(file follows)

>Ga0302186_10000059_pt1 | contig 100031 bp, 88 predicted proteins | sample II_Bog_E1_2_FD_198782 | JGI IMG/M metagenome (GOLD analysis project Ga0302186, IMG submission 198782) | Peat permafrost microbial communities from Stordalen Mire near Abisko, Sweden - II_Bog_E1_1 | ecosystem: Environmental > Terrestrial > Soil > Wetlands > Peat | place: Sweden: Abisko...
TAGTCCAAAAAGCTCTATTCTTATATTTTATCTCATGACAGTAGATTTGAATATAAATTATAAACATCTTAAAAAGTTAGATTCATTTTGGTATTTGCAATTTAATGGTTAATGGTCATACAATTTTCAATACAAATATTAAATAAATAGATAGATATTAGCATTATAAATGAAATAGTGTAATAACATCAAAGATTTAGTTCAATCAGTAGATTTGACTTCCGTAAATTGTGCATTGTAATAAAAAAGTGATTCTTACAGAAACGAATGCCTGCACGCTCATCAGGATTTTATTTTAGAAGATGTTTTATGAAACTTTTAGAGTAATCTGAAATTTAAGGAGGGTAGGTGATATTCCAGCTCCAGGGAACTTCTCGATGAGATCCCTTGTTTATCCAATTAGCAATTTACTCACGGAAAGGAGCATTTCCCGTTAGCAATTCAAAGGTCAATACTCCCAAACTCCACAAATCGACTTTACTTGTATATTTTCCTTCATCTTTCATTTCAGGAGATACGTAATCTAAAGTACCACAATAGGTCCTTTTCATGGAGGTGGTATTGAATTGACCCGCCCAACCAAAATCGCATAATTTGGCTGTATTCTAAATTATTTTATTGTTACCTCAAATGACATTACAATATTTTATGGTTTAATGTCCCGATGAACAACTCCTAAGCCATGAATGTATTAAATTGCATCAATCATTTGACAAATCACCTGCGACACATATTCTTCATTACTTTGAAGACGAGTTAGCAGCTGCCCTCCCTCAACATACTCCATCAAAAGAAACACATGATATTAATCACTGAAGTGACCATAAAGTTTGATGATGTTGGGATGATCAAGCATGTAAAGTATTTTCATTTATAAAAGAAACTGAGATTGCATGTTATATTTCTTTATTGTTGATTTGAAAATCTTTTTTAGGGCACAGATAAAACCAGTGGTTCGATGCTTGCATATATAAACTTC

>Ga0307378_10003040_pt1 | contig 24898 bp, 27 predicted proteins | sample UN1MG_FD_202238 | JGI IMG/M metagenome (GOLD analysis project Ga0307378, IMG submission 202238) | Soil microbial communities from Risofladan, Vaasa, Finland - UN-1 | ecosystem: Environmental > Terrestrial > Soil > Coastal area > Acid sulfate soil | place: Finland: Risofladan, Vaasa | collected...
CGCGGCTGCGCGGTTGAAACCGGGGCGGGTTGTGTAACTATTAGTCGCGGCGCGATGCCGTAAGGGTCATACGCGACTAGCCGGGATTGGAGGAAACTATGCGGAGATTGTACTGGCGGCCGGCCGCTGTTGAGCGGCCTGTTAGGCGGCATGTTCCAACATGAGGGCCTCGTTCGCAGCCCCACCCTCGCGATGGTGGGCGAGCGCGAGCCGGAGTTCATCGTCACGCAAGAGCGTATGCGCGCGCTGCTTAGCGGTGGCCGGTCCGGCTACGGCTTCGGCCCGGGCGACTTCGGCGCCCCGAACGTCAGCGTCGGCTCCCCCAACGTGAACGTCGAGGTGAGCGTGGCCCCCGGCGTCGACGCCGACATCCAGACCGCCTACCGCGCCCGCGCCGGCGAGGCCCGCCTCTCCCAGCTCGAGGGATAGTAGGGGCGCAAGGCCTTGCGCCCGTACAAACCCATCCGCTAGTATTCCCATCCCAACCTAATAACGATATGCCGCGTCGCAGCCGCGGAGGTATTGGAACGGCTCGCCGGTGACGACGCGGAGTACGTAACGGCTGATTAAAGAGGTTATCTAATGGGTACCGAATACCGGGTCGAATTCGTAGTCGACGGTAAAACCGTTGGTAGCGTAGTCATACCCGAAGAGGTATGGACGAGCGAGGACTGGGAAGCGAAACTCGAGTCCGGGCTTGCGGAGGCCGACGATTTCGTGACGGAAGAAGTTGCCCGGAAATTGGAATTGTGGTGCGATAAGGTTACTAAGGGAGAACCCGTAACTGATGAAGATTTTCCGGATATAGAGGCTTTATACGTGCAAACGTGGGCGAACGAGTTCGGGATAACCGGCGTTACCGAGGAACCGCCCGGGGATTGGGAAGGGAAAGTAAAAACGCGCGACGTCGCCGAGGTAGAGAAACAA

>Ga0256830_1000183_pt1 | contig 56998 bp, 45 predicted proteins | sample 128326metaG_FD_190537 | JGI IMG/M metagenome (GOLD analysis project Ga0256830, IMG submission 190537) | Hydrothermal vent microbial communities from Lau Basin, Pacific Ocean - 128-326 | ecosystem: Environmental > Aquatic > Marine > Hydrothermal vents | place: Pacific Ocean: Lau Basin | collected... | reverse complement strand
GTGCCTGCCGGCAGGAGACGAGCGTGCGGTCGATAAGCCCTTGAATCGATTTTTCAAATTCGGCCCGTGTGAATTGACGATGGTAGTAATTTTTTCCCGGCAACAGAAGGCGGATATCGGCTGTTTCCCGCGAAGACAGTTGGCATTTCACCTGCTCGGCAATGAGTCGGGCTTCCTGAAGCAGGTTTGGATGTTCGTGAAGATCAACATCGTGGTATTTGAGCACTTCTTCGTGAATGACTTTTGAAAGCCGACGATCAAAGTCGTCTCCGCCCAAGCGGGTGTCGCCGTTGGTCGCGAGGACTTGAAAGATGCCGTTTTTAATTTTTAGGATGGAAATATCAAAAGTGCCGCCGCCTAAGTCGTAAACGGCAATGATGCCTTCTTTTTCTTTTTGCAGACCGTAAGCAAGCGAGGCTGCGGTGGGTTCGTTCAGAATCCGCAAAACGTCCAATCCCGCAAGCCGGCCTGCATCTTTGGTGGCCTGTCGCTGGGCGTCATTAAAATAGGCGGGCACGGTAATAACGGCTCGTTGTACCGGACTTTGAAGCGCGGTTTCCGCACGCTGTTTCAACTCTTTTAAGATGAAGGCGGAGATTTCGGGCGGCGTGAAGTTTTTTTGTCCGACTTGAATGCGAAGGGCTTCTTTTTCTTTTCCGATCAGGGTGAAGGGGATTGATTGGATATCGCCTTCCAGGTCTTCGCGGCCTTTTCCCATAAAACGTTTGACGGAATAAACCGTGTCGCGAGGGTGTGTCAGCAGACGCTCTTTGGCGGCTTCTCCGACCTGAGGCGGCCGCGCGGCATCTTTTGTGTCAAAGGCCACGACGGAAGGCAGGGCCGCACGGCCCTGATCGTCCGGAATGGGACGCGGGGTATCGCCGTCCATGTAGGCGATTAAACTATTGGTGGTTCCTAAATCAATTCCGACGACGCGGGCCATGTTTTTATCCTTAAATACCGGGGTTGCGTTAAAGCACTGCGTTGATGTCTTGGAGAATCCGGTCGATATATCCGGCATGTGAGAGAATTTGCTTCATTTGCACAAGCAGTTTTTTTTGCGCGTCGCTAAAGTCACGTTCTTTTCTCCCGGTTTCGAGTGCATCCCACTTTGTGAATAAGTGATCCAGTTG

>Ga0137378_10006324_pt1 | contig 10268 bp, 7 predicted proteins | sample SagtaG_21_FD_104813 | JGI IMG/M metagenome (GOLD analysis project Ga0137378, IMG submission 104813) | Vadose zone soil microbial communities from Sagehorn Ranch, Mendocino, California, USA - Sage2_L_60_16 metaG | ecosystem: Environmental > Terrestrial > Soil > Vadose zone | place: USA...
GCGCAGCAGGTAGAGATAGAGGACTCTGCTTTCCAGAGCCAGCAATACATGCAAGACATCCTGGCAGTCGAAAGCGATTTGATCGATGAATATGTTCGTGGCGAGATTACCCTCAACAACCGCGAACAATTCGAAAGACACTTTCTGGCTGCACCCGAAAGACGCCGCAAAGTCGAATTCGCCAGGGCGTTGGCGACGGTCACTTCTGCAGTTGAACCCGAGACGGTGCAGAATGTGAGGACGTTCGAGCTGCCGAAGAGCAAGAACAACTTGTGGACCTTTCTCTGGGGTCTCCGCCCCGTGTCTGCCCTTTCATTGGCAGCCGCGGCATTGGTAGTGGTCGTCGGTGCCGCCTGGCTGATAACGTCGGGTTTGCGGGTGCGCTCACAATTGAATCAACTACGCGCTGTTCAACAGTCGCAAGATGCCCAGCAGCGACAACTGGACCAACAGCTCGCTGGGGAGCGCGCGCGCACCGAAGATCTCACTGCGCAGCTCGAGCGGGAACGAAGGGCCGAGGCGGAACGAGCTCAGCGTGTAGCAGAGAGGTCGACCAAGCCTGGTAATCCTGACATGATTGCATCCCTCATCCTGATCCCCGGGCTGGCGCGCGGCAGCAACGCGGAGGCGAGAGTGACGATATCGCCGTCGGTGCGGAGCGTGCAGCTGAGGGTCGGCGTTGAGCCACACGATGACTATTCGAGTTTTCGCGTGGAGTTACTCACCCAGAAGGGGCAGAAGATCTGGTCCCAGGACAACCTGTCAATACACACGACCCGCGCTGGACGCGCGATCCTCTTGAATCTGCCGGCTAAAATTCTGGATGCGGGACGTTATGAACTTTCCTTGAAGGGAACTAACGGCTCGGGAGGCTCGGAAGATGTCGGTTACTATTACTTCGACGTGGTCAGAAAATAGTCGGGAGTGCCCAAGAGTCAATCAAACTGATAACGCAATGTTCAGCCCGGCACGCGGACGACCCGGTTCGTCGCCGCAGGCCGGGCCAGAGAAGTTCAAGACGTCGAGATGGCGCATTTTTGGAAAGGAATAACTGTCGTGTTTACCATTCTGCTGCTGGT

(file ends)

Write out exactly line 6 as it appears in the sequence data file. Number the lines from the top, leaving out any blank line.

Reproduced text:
GTGCCTGCCGGCAGGAGACGAGCGTGCGGTCGATAAGCCCTTGAATCGATTTTTCAAATTCGGCCCGTGTGAATTGACGATGGTAGTAATTTTTTCCCGGCAACAGAAGGCGGATATCGGCTGTTTCCCGCGAAGACAGTTGGCATTTCACCTGCTCGGCAATGAGTCGGGCTTCCTGAAGCAGGTTTGGATGTTCGTGAAGATCAACATCGTGGTATTTGAGCACTTCTTCGTGAATGACTTTTGAAAGCCGACGATCAAAGTCGTCTCCGCCCAAGCGGGTGTCGCCGTTGGTCGCGAGGACTTGAAAGATGCCGTTTTTAATTTTTAGGATGGAAATATCAAAAGTGCCGCCGCCTAAGTCGTAAACGGCAATGATGCCTTCTTTTTCTTTTTGCAGACCGTAAGCAAGCGAGGCTGCGGTGGGTTCGTTCAGAATCCGCAAAACGTCCAATCCCGCAAGCCGGCCTGCATCTTTGGTGGCCTGTCGCTGGGCGTCATTAAAATAGGCGGGCACGGTAATAACGGCTCGTTGTACCGGACTTTGAAGCGCGGTTTCCGCACGCTGTTTCAACTCTTTTAAGATGAAGGCGGAGATTTCGGGCGGCGTGAAGTTTTTTTGTCCGACTTGAATGCGAAGGGCTTCTTTTTCTTTTCCGATCAGGGTGAAGGGGATTGATTGGATATCGCCTTCCAGGTCTTCGCGGCCTTTTCCCATAAAACGTTTGACGGAATAAACCGTGTCGCGAGGGTGTGTCAGCAGACGCTCTTTGGCGGCTTCTCCGACCTGAGGCGGCCGCGCGGCATCTTTTGTGTCAAAGGCCACGACGGAAGGCAGGGCCGCACGGCCCTGATCGTCCGGAATGGGACGCGGGGTATCGCCGTCCATGTAGGCGATTAAACTATTGGTGGTTCCTAAATCAATTCCGACGACGCGGGCCATGTTTTTATCCTTAAATACCGGGGTTGCGTTAAAGCACTGCGTTGATGTCTTGGAGAATCCGGTCGATATATCCGGCATGTGAGAGAATTTGCTTCATTTGCACAAGCAGTTTTTTTTGCGCGTCGCTAAAGTCACGTTCTTTTCTCCCGGTTTCGAGTGCATCCCACTTTGTGAATAAGTGATCCAGTTG